PART OF THE Jolabokaflod ISSUE

‘Shortly before closing time on Christmas Eve there is, without fail, a surge of panicked farmers desperate to buy something for their wives, who inevitably show up on the 27th to return whatever their husbands have seen fit to buy for them.’

Shaun Bythell’s The Diary of a Bookseller has been delighting readers ever since publication in 2017. BooksfromScotland are delighted he has written an exclusive piece for us giving us an insight into the run up to Christmas in his bookshop, and it’s not what you might expect!


The Diary of a Bookseller
By Shaun Bythell
Published by Profile Books


Christmas in The Bookshop

For most retailers, the run-up to Christmas is the best of times. For my business, it is the worst of times. Apart from the insufferable cold that inevitably accompanies this time of year, daily footfall – like the temperature – drops to single figures in December. This is, in part, due to the fact that the economy of Galloway is heavily dependent on tourism, and this month is not a time when people choose to visit. And even if they did, I very much doubt whether many of them would be buying second-hand books as Christmas presents for their loved ones. Quite why this is the case bewilders me, but I suppose people generally like shiny new things as gifts rather than old books.

My efforts to decorate the shop for the season are frequently the subject of conversation among the other traders in Wigtown, and not for positive reasons.  While everyone else puts their decorations up at the end of November, I wait until exactly one week before Christmas Day. I walk down to the disused railway line with a sack and a pair of secateurs, like some sort of demonic Santa, and cut enough ivy to fill the sack. The freshly cut ivy is then placed, with no nod to any sort of aesthetic, in the front windows of the shop, on top of which are (literally) thrown a set of fairy lights. I think it looks nice, but popular opinion is most assuredly not with me on this, and I’m daily berated for my lack of effort by other businesses and strangers alike. One year, I cleared everything out of the shop windows and put a solitary humbug in each one. I can’t say that praise was heaped upon me for my imagination.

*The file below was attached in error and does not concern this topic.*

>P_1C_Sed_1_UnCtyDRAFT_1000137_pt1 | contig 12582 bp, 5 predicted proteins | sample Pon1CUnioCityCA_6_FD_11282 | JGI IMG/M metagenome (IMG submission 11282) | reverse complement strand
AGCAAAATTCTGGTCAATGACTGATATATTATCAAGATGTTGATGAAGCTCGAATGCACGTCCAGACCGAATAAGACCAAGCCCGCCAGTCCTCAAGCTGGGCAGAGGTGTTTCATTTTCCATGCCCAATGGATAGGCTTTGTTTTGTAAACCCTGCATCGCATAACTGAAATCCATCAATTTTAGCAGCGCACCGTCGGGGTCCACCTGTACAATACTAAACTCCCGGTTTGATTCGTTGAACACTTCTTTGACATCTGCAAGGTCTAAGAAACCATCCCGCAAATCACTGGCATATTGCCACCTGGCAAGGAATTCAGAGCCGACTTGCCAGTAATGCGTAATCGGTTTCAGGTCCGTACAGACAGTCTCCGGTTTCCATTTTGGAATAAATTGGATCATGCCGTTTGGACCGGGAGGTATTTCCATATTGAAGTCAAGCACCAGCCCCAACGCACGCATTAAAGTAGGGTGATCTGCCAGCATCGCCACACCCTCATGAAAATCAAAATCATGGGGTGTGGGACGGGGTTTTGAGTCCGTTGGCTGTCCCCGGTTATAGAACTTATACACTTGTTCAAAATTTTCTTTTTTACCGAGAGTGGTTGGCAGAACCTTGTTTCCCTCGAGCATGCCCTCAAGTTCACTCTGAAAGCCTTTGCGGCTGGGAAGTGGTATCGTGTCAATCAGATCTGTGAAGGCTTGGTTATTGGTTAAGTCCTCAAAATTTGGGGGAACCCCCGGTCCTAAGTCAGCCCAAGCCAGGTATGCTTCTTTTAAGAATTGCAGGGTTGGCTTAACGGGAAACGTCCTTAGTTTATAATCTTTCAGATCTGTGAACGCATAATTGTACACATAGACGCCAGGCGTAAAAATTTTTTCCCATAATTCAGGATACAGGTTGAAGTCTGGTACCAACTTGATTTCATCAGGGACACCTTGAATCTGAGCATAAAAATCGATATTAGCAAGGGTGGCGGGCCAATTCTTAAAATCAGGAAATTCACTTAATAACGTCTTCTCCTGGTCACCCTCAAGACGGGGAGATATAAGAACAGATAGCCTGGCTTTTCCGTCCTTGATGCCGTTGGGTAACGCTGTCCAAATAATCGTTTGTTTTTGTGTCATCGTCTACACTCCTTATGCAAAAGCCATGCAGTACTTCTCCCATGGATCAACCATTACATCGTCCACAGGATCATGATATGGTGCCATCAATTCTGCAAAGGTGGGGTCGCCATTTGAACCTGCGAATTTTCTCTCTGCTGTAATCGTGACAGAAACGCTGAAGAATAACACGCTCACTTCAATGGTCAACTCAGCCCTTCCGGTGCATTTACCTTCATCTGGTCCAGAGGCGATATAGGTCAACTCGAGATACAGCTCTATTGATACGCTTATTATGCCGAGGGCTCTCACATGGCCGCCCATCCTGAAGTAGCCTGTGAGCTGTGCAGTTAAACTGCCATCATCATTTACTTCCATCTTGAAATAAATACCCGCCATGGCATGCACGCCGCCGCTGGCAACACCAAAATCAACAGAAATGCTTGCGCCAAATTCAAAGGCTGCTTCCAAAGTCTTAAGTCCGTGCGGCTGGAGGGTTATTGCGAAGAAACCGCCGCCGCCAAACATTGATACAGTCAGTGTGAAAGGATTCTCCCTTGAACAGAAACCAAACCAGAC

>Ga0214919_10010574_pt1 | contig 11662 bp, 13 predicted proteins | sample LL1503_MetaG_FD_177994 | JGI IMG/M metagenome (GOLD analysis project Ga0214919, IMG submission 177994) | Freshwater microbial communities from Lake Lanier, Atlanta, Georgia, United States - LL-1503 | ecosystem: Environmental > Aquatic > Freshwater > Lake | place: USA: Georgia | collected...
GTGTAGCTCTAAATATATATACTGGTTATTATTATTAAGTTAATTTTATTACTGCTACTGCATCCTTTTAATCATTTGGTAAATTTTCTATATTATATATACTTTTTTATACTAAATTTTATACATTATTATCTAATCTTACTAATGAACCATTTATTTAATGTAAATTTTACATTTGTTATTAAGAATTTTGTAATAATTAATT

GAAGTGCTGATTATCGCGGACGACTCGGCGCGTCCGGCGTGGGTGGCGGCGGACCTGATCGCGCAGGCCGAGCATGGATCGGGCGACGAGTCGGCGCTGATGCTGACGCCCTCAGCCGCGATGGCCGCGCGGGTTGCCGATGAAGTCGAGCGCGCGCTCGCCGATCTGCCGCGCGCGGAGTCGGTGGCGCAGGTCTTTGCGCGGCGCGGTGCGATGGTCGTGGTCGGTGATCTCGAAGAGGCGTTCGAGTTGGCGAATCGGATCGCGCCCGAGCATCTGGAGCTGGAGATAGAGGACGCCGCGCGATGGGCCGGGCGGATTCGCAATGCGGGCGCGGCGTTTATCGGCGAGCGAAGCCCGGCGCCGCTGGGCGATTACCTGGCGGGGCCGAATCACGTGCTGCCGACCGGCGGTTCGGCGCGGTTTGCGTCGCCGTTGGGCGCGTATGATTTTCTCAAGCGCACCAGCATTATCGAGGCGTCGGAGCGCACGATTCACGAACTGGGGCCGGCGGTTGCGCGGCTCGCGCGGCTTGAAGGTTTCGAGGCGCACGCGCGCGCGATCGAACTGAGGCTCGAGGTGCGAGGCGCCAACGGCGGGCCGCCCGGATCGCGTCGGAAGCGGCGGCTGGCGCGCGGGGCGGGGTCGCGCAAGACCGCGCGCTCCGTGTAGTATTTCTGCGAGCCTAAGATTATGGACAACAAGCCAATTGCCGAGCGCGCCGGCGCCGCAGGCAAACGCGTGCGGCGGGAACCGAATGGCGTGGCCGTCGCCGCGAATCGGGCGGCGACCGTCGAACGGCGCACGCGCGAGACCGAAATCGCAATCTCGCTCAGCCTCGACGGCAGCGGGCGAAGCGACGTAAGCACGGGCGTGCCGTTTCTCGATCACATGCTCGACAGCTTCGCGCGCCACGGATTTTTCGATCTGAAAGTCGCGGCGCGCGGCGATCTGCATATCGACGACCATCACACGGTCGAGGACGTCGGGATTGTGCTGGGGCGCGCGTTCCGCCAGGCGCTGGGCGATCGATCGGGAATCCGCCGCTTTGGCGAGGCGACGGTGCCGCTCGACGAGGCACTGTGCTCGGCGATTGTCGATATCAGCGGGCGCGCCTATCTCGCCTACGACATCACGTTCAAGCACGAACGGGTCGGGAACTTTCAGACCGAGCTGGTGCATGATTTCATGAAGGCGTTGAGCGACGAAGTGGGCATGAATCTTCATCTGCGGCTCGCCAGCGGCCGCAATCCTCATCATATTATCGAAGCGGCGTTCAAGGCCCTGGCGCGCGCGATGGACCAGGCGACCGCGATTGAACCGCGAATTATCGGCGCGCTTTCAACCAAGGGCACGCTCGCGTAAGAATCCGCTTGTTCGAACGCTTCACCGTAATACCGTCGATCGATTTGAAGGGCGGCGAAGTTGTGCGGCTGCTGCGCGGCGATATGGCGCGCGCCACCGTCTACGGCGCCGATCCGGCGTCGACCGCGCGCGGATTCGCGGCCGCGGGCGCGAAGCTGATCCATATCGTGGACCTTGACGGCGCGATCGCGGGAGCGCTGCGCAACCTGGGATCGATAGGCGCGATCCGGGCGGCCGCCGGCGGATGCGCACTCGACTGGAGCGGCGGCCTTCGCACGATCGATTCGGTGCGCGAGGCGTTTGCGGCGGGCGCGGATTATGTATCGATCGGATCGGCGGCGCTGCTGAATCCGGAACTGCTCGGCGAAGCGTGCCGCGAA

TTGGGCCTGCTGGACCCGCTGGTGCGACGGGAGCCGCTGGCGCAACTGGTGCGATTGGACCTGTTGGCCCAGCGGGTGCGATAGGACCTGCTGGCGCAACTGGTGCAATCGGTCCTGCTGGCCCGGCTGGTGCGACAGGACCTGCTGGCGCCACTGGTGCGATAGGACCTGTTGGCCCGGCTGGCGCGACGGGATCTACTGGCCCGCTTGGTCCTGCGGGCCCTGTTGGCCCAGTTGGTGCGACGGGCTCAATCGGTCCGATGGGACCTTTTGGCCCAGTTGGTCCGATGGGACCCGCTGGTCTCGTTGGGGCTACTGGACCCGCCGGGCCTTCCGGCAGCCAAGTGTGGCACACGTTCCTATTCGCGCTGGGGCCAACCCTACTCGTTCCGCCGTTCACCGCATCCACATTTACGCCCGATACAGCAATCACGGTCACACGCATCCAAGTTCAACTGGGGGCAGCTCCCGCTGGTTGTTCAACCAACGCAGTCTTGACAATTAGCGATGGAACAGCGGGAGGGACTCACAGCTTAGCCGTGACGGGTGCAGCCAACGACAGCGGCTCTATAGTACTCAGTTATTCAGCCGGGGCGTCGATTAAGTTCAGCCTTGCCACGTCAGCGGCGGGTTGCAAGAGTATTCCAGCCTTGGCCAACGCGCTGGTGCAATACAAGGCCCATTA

The rest of Wigtown, though, makes a good effort to embrace the bling of the festive season – we have an enormous Christmas tree in the square, and the shops are festooned with flashing lights and all the usual garish horrors that try to bring light to the darkest month. The festivities include Christmas carols by the tree, accompanied by the Creetown Silver Band, and a Christmas Fair in the town hall. This requires someone to dress up as Santa and give presents to the children who turn up. Several years ago, nobody volunteered to play the role, so Jessica – my partner at the time – offered to be Santa, and on that day Wigtown had its first female, Jewish Santa Claus.

Shortly before closing time on Christmas Eve there is, without fail, a surge of panicked farmers desperate to buy something for their wives, who inevitably show up on the 27th to return whatever their husbands have seen fit to buy for them. More often than not, these reflect the taste of the purchaser rather than the recipient, and farmers love nothing more than Westerns. My sales of Louis L’Amour and Zane Grey spike on Christmas Eve, and three days later the shelves are replenished by disappointed spouses.

Last year’s best-selling book in the shop during the festive period was Eilidh MacPherson’s 300 Farmers of Scotland, one of the few new books I stock. I bought a dozen copies, I think, and to my astonishment they sold almost straight away, predominantly (I suspect) to people who she’d included in the book.

The week between Christmas and New Year is – in marked contrast to the week before – extremely busy. Despite the unspoilt landscape and lazy pace of life, Galloway has little in the way of employment opportunities, and many of the industrious young tend to leave the area for more metropolitan lifestyles. They do, however, have to return occasionally to visit their families, and Christmas is the one time when they have little choice but to come home. Starved of daylight and desperate to escape from those most closely tied to them by consanguinity, these exiles flock to the shop to hide for a few hours, and dodge the inevitable leftover turkey and sherry-sipping great-aunts. During this week the shop is populated by bushy beards and skinny jeans as the youths who have been financially forced to leave the area are forced by family to return. It is also a time when many of my childhood friends return, and social life picks up considerably, although I’m usually working alone in the shop, so miss out on most things, but no matter – at least the shop is busy, and there’s a sense of bonhomie about town.

Once New Year has passed there is a mass exodus from Galloway as people return to work. With this comes a crippling drop in takings in the shop, but after 17 years I have finally become accustomed to it, and budget accordingly. Between New Year and Easter, barely a soul darkens the doorstep of the shop and I become (as Dickens describes Scrooge) a  ‘squeezing, wrenching, grasping, scraping, clutching, covetous old sinner’ until the spring sun finally warms up the soil enough for flowers and people to come out once again.


The Diary of a Bookseller by Shaun Bythell is published by Profile Books, priced £8.99

Another Christmas recommendation: The Bookshop Detective by Jan Ellis, published by Waverley Books, priced £7.99

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